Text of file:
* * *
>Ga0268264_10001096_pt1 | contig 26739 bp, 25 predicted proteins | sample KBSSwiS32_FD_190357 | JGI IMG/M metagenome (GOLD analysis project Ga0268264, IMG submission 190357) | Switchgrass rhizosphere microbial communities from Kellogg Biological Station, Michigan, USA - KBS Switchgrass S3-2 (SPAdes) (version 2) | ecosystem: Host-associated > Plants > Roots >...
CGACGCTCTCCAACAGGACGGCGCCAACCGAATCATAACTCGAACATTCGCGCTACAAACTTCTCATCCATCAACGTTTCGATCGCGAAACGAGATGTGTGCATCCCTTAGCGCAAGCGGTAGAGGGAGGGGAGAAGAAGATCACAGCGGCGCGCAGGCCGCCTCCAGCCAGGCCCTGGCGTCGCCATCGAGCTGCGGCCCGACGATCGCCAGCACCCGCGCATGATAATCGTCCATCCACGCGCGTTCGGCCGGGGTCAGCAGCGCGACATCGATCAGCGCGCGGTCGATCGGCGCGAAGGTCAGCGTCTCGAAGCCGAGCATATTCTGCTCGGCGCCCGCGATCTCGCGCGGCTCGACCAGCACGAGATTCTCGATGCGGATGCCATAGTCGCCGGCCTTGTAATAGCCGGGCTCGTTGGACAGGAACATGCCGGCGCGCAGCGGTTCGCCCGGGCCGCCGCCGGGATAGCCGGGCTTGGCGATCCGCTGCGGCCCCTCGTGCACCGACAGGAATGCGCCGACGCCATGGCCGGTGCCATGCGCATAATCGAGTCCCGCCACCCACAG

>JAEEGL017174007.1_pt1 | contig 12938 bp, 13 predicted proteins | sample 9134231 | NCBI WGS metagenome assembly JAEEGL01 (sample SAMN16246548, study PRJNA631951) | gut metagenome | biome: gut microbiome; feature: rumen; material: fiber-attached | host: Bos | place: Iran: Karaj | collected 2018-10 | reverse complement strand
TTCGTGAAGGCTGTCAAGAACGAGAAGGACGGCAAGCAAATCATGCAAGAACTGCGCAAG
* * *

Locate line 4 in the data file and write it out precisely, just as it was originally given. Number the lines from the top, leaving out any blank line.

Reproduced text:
TTCGTGAAGGCTGTCAAGAACGAGAAGGACGGCAAGCAAATCATGCAAGAACTGCGCAAG